Israel has released 26 long-serving Palestinian prisoners under the terms of an American-brokered deal which cleared the way for current peace talks. It is the third group to be freed.
The Israeli operations to free the prisoners follow a familiar pattern, the BBC reports. The men are driven late at night to checkpoints leading into Gaza and the West Bank or to East Jerusalem.
Palestinians celebrate these releases as victories over Israel - something deeply resented by families of Israeli victims of political violence.
During previous releases, the Israeli government has sugared what the right-wing parties within its coalition regard as a bitter pill by making announcements about settlement plans on the West Bank - the very territory where Palestinians aspire to build a new state.
Israel approved the releases on Saturday, but they were delayed to allow victims' families to appeal.
The prisoners committed murder or attempted murder before the 1993 Oslo accords and have served 19 to 28 years. They make up the third tranche of a total of 104 prisoners to be freed.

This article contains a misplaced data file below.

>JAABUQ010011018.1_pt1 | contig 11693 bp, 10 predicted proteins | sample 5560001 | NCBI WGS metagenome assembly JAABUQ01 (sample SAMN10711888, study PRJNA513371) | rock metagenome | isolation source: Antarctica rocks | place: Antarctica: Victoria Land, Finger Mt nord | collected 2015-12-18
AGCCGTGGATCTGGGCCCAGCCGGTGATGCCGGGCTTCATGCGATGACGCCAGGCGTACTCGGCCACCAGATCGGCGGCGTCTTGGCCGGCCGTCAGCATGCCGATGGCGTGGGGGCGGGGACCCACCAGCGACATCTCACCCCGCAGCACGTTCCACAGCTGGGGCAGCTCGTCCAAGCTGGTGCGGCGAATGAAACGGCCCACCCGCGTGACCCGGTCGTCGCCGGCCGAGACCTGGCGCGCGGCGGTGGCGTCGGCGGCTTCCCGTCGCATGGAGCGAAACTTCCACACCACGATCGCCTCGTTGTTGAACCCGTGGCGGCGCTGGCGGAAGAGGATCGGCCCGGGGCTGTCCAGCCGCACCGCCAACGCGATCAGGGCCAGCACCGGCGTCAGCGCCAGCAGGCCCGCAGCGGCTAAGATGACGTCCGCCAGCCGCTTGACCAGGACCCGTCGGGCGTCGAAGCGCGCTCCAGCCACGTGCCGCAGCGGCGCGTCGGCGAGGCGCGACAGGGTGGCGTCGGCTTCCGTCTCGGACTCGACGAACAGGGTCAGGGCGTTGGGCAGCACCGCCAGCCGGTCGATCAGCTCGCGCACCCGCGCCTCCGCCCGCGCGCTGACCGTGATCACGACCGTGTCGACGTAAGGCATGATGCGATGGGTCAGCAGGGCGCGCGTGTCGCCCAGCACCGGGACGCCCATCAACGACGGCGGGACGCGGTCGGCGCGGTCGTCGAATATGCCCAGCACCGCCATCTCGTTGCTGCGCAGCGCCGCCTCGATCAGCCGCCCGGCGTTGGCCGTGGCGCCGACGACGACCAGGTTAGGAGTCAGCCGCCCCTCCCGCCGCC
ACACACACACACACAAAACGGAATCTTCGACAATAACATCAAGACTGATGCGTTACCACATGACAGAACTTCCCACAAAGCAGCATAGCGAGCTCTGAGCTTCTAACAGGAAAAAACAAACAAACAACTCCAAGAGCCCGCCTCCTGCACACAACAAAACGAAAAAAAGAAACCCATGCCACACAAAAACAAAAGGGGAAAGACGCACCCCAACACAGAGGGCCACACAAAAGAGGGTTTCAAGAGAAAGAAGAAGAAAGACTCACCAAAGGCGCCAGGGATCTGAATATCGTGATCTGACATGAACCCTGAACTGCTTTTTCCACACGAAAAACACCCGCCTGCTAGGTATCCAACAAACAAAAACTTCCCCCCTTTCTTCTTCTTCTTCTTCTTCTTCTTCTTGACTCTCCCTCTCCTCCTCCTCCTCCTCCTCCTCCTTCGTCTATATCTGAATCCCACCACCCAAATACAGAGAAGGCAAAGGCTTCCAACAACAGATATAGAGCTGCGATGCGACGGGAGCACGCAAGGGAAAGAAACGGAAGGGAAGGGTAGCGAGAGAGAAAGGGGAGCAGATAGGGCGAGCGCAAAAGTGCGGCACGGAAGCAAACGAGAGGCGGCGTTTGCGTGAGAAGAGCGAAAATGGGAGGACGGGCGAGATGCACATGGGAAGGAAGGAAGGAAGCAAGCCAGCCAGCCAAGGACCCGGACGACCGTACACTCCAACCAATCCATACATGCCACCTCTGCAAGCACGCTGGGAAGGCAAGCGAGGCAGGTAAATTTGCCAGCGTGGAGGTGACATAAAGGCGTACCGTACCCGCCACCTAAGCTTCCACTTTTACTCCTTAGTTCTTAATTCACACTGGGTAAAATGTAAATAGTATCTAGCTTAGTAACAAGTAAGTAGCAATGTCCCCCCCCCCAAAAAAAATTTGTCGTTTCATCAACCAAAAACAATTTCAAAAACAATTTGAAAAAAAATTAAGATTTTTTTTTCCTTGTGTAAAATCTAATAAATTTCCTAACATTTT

Surrounded by cheering crowds, Palestinian President Mahmoud Abbas met some of the 26 men in Ramallah on Monday. He previously hailed 52 men released in August and October this year as heroes of the Palestinian cause.
Israel's Prime Minister Benjamin Netanyahu said the decision to release the prisoners was not taken easily.
"Leadership is being judged by its ability to execute tough decisions - decisions which are taken no matter how tough they are. We were not elected to represent the State of Israel to take on decisions which are easy to make.
"The State of Israel has a strategic interest in negotiations, which aim to reach an agreement which will end the conflict."